Mercedes-Benz dealers seek $650m compensation from German car maker in ‘fight of their lives’ – Michmutters

Mercedes-Benz dealers seek $650m compensation from German car maker in ‘fight of their lives’

Australian Mercedes-Benz dealers are in a $650 million “fight of their lives” against the luxury German car maker in a test case described as one of the most significant in franchise-law history.

Bob Craig sold his dealership of 48 years last year in frustration over Mercedes-Benz’s decision to move to a fixed-price agency sales model.

“I would love to have done 50 years with Mercedes,” Mr Craig said.

“In the last five years, there was a deterioration in relationships between the dealer and the manufacturer.”

Previously, dealers bought cars from Mercedes and could set their own sale price.

But under the agency model, which came into effect in January, the manufacturer retains ownership of the cars while dealers become agents that sell cars at a fixed price for a set commission.

Thirty-eight of the nation’s 55 Mercedes-Benz dealerships have launched legal action against the company in the Federal Court seeking compensation.

Dealers argue they were forced to sign new agency model deals with Mercedes that will dramatically reduce their profits and wipe out years of goodwill with customers.

Mr Craig is not involved in the court case because he sold his business in Orange before the agency model came into effect, but he is speaking on behalf of former colleagues too nervous to publicly criticize Mercedes.

“They’re all shattered, their livelihood is shattered,” Mr Craig said.

Bob and old photo
A photo of Bob Craig’s Mercedes-Benz dealership in Orange from the 1970s.(ABC News: Hamish Cole )

Dealers allege Mercedes hatched a secret plan in 2016 to switch to an agency model, undertook a sham consultation process, and pushed forward with a decision despite the majority of Australian dealers being against it.

They claim that in a bid to capture the profits of dealers, Mercedes has broken Australian Consumer Law by engaging in unconscionable conduct, along with breaching the franchising code’s good-faith provisions.

“This is an incredibly important case for the automotive industry,” Australian Automotive Dealer Association (AADA) chief executive James Voortman said.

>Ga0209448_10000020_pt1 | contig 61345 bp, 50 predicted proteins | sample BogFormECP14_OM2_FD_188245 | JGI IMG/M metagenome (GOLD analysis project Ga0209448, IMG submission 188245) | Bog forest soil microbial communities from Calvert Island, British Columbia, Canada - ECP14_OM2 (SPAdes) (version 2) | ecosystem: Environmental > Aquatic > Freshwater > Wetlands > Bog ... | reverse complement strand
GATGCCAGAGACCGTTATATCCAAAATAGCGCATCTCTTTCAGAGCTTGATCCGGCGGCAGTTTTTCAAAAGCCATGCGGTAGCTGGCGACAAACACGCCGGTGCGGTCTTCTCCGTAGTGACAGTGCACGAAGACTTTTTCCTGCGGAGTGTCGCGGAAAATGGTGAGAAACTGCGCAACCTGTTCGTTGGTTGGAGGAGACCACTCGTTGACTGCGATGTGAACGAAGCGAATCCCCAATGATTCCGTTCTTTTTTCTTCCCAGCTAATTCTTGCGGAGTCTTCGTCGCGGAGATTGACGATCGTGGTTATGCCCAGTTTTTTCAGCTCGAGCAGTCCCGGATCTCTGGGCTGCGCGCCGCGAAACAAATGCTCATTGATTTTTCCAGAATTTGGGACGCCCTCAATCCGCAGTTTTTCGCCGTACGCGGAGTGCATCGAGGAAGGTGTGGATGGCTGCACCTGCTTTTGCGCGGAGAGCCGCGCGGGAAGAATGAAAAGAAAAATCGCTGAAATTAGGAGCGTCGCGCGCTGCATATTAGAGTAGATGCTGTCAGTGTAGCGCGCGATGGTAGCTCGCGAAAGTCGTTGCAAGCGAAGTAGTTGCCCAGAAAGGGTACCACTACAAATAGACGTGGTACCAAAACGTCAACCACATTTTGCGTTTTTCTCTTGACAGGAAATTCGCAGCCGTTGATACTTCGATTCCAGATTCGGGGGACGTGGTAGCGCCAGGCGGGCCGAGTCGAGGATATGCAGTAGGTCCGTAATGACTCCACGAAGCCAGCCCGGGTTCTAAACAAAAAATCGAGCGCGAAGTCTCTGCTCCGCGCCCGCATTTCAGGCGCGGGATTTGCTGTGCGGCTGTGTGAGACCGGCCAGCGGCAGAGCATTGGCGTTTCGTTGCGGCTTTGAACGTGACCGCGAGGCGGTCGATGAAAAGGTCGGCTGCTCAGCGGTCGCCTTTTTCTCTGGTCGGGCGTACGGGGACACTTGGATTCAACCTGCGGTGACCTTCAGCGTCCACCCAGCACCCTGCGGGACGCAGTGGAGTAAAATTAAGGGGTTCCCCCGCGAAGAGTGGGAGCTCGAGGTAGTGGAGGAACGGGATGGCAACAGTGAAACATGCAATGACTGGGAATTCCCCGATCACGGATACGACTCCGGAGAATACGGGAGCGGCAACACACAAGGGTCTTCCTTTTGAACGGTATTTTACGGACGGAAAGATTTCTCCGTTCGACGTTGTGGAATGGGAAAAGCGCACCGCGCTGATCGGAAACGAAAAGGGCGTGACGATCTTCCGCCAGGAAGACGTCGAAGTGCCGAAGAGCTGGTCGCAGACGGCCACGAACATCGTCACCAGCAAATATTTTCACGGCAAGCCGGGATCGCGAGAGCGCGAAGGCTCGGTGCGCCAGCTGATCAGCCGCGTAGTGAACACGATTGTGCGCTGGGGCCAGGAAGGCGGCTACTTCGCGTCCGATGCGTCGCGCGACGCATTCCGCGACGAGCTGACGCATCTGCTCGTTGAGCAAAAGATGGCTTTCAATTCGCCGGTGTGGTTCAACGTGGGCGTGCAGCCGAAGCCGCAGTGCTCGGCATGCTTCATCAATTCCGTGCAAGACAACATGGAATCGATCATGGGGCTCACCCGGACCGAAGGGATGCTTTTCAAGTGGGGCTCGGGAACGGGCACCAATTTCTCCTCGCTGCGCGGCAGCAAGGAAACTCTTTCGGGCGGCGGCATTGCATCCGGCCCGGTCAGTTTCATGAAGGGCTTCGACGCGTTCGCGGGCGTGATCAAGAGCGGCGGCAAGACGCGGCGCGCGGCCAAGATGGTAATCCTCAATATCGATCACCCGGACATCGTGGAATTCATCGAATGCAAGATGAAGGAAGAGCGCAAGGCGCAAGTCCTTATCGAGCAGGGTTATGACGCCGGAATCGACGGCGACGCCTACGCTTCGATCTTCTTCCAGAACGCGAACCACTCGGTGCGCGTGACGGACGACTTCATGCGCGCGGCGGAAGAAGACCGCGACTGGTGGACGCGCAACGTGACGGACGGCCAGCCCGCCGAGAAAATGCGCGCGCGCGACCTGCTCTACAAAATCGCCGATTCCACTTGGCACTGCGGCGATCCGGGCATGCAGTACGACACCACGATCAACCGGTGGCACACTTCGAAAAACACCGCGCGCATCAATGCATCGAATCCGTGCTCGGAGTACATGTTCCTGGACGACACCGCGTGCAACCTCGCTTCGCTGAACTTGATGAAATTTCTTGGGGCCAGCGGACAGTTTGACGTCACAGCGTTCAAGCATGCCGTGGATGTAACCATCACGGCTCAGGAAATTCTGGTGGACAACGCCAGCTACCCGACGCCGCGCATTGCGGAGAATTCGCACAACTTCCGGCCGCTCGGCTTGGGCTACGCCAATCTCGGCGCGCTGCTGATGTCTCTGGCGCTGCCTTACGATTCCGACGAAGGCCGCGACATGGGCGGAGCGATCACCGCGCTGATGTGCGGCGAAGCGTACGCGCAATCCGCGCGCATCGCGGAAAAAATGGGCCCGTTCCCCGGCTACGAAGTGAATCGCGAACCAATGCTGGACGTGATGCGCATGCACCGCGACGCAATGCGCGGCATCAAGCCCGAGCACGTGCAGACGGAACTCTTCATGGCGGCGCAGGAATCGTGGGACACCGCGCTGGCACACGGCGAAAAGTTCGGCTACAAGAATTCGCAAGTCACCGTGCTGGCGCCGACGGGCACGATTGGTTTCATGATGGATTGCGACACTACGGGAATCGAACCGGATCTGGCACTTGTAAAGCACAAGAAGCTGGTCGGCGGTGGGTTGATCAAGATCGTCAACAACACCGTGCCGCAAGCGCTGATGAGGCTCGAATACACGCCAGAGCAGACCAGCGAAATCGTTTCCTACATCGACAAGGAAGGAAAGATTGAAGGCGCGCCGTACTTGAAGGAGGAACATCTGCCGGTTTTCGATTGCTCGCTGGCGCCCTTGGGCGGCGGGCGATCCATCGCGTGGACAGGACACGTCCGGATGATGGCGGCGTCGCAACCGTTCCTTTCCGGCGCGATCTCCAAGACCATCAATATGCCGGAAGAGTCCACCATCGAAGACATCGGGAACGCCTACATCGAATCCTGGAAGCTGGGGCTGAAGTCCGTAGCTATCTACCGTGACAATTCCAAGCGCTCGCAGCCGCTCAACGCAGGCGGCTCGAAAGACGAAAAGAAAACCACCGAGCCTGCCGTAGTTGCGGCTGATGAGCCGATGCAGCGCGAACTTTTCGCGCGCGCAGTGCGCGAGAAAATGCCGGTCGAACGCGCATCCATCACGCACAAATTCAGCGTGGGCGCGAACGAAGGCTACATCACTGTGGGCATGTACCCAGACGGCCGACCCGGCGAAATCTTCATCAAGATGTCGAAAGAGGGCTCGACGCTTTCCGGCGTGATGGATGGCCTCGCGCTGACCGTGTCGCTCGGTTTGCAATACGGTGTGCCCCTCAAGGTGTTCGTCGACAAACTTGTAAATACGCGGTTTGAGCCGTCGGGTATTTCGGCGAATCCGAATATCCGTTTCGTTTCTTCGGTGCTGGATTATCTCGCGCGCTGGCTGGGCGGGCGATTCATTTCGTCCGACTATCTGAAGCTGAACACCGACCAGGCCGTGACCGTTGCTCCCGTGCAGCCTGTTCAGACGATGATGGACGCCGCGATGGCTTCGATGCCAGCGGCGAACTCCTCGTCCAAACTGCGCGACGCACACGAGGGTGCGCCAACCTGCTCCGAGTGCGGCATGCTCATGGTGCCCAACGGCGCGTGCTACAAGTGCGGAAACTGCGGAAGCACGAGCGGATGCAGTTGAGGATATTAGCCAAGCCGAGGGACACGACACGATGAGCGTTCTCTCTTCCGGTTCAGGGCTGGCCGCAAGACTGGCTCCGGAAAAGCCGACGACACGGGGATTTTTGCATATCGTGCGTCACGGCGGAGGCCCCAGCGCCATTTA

“In fact, it’s probably one of the most important franchising cases in Australian history.”

James Voorten
James Voorten says dealers are arguing Mercedes-Benz has engaged in unconscionable conduct and breached its good-faith obligations.(ABC News: Matt Roberts )

Dealers involved in the case are seeking $650 million in compensation from the car marker.

“That takes account of all the millions of dollars of investment that has gone into facilities, but also equipment and the goodwill they’ve created,” Mr Voortman said.

“It’s a large claim, but it’s more than fair.”

“These are regional dealers, these are city dealers, they are Australian businesses, and they’re in the fight of their lives against a big multinational corporation.”

In March 2019, Deloitte modeled the impact of the agency model for dealers.

It found, for example, that under the agency model one particular dealer’s profits would decline by more than 50 per cent compared to the dealership model.

The case against Mercedes, which saw hearings begin in the Federal Court this week, is being funded by dealers involved in the legal battle, including billionaire businessman Nick Politis, the PR company working for AADA has confirmed.

“So many of these dealers have represented the brand for decades, they’ve invested so much money in the brand, and they’ve put in so much work to bring customers to the brand,” Mr Voortman said.

“And now all of that hard work is being taken away with change to a new business model.

“They need compensation for that change, and we hope that the court agrees with that.”


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